Growth Is Impossible Without This

It all starts here. In order to build a safe container you must practice transparency. Remember, a container is the mental, emotional, and physical life space around you that will protect you and promote your growth. It’s something you must rebuild so that it is safe. And the first step to this is practicing transparency. Without transparency, there is no soil. So let’s define what transparency means.

Transparency means not only being honest with others but, more importantly, with yourself. Taking a real hard look at where you’re at in your life, including the way you think, what you internalize, your unhealthy behavior patterns, and how your actions affect others. So transparency also means practicing self-awareness.

“Look at the evidence and to be willing to question your own truths, and to be willing to scrutinize things that you hold dearly because that way, that transparency, that self-awareness, will protect you from ever becoming somebody that whose beliefs somehow make them have myopic vision about what could be.”

- Jason Silva

The highest currency you’ll ever have is self awareness. Without it, it’s impossible to know what you need to change. Usually people achieve awareness by getting chopped at the knees over and over until they realize something needs to change. Or they don’t have the realization and life just becomes one giant endless pattern of suffering. If they accept that, growth becomes a fairytale. But you haven’t accepted that because you’re reading this, which means something or many things have happened for you to at least be curious about yourself and if changing yourself can lead to a better life. You may have a general sense of what you want to change. The universe may have told you in some form or another. Through your relationships, life events, how people respond to you, how you react to them, and the consequences of that, all leading you to where you are now. Transparency means fully accepting all of it, taking full responsibility for where you’re at. No more blaming. No more playing victim. You are here. This is your truth.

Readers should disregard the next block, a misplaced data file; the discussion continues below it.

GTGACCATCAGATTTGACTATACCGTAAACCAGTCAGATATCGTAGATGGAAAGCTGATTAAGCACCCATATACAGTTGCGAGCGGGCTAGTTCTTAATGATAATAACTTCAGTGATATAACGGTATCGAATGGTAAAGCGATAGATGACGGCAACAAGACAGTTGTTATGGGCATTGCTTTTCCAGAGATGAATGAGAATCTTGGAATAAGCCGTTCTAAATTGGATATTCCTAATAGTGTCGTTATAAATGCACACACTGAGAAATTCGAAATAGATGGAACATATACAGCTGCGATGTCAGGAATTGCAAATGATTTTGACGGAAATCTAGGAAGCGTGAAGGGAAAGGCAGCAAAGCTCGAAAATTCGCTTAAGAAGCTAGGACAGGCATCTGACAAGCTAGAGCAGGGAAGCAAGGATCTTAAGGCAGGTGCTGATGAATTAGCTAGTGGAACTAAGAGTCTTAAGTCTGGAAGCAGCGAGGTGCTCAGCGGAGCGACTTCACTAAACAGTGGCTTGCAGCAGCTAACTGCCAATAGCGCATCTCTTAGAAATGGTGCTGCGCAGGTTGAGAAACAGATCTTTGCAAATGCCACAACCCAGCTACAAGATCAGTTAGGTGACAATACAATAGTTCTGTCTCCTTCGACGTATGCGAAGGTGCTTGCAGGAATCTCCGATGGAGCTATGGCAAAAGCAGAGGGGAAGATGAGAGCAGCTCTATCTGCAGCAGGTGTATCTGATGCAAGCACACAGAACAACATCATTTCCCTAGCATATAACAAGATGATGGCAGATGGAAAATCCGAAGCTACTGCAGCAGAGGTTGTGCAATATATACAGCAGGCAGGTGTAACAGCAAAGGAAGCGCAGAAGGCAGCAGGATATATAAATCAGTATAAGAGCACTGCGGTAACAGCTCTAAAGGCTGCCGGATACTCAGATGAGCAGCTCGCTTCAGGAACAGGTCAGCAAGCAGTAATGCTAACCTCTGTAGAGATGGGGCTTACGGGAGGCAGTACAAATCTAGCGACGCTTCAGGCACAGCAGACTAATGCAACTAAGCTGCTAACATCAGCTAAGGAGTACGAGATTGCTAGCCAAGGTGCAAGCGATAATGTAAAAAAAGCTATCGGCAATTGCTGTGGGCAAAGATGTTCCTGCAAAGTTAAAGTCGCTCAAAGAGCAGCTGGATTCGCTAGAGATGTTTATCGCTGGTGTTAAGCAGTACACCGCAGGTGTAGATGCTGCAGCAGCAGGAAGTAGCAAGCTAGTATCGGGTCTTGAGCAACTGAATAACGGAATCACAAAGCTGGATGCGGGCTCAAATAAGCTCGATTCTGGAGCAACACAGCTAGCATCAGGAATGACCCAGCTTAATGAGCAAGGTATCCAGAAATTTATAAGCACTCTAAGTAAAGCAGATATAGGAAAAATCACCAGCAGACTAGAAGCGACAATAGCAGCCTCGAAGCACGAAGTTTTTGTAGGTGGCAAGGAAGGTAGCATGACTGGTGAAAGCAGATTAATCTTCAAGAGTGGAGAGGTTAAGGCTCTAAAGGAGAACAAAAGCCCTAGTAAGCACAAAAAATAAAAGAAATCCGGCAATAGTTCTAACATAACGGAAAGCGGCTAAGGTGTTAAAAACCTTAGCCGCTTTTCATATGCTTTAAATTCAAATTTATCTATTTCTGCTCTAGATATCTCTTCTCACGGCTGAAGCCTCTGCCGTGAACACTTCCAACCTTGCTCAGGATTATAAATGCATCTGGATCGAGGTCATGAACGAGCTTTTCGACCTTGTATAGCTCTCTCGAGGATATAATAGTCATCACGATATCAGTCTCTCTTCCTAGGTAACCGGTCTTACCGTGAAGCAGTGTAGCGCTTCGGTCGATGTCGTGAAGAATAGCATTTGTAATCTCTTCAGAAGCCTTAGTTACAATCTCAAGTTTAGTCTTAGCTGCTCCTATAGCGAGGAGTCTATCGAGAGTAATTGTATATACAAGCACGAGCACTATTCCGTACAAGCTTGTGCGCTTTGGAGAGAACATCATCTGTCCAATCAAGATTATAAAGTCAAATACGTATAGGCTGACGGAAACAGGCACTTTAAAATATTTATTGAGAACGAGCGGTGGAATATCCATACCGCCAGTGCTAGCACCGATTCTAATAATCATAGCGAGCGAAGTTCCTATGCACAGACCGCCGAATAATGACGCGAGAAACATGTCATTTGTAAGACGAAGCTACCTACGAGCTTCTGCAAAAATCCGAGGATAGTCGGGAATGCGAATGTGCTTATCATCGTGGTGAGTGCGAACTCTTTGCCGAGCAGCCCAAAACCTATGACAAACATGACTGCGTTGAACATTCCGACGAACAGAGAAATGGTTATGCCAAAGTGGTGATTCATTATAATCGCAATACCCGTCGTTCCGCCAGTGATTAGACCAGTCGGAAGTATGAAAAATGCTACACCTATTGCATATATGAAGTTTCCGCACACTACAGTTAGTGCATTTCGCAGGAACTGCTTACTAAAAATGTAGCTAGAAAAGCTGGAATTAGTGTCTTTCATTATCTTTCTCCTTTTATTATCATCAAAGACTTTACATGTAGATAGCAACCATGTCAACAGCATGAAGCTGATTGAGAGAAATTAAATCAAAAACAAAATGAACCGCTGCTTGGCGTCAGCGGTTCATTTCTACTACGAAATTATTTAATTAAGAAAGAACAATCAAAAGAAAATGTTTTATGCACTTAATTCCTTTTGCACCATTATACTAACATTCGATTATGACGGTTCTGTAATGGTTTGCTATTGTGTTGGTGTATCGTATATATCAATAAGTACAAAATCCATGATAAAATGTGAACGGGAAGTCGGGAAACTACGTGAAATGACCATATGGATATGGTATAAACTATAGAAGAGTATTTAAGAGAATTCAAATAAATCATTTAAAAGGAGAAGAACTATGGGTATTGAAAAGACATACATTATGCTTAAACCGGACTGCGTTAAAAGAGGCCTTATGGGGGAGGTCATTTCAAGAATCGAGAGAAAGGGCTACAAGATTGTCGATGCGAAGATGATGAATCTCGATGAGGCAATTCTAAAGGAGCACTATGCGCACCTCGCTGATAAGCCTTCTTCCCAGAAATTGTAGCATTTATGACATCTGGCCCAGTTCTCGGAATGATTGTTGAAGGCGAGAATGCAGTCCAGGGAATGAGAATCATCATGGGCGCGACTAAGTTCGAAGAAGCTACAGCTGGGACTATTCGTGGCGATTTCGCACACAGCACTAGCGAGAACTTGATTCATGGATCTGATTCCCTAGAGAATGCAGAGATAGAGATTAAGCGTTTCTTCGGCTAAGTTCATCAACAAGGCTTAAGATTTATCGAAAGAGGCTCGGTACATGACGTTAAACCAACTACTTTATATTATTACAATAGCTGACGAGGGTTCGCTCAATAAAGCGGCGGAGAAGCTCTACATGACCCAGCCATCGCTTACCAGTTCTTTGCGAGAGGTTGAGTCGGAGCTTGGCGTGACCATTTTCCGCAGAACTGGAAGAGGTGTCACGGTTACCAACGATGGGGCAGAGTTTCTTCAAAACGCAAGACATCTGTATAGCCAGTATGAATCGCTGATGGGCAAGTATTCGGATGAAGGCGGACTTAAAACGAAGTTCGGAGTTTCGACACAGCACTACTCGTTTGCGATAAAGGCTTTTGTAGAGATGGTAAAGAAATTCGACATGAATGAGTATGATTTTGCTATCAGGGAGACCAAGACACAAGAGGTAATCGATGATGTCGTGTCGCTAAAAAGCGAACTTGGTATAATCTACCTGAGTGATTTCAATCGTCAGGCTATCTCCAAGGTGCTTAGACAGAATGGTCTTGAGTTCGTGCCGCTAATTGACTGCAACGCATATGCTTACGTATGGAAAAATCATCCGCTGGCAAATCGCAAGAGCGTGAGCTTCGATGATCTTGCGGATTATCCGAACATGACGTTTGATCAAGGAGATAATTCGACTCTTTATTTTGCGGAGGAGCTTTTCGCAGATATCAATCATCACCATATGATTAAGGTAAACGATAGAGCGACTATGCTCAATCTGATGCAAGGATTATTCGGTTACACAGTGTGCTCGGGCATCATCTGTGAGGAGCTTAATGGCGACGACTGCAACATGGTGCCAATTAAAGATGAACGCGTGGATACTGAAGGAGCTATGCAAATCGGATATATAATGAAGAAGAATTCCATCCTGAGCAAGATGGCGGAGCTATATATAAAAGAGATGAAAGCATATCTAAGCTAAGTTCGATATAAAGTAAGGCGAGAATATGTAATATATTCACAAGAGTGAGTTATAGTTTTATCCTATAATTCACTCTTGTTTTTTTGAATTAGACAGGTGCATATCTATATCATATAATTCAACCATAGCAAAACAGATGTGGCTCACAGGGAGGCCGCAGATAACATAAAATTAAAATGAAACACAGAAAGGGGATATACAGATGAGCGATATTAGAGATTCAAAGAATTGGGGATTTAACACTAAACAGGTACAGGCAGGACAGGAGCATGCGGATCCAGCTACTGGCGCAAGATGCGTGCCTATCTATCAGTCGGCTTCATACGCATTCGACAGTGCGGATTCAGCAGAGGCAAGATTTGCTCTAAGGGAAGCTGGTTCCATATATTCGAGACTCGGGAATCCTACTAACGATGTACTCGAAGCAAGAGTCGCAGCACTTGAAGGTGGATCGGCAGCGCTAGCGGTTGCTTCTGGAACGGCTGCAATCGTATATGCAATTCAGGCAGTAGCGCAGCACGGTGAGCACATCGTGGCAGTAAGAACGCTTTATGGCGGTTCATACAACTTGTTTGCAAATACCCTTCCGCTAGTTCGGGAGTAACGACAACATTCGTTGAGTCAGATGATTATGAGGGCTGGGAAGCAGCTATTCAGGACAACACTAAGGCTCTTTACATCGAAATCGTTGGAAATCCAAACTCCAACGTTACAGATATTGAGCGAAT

Transparency means accepting your story. Most people want to rip out chapters. They want to forget what happened. Of course, because most of us have been through a lot of shitty things, we had no control over a lot of things. But your story is unique and believe it or not, it’s the most valuable thing you will ever have. It’s what makes you you and different from any other person on this planet. Since I hate numbers, let me give you a visual interpretation of the chances involved in you being born who you are, and everything it took to form your exact DNA. Say you set a turtle into a random ocean somewhere in the world. Then you tossed a life jacket into another random ocean in the world. The chances of you being born is that little turtle popping his head through the hole of the life jacket — on the first try.

If you spend most of your life trying to deny your story, you’ll never reach your potential. Here’s why. Your potential is activated when you are giving — and by giving, I don’t mean feeding the homeless. I mean being in a state of sharing your unique gifts. To get there, you have to be maneuvering into a state of authentic or honest self. If you are consumed by and/or holding onto all the shit that has happened to you in the past, it blocks that process. You are now taking. You are sucking energy, being angry, resentful, discouraged, and collapsing on yourself. This cycle only leads to giant tubs of ice cream, a television, and a sunken couch.

It’s a process, but if you want to practice transparency, you have to make the choice to start accepting your story. As this happens, the past will have less power over you. Eventually you’ll get to a tipping point where your past will start to empower you. But this tips, only when you start giving yourself new experiences and start to have different beliefs about yourself.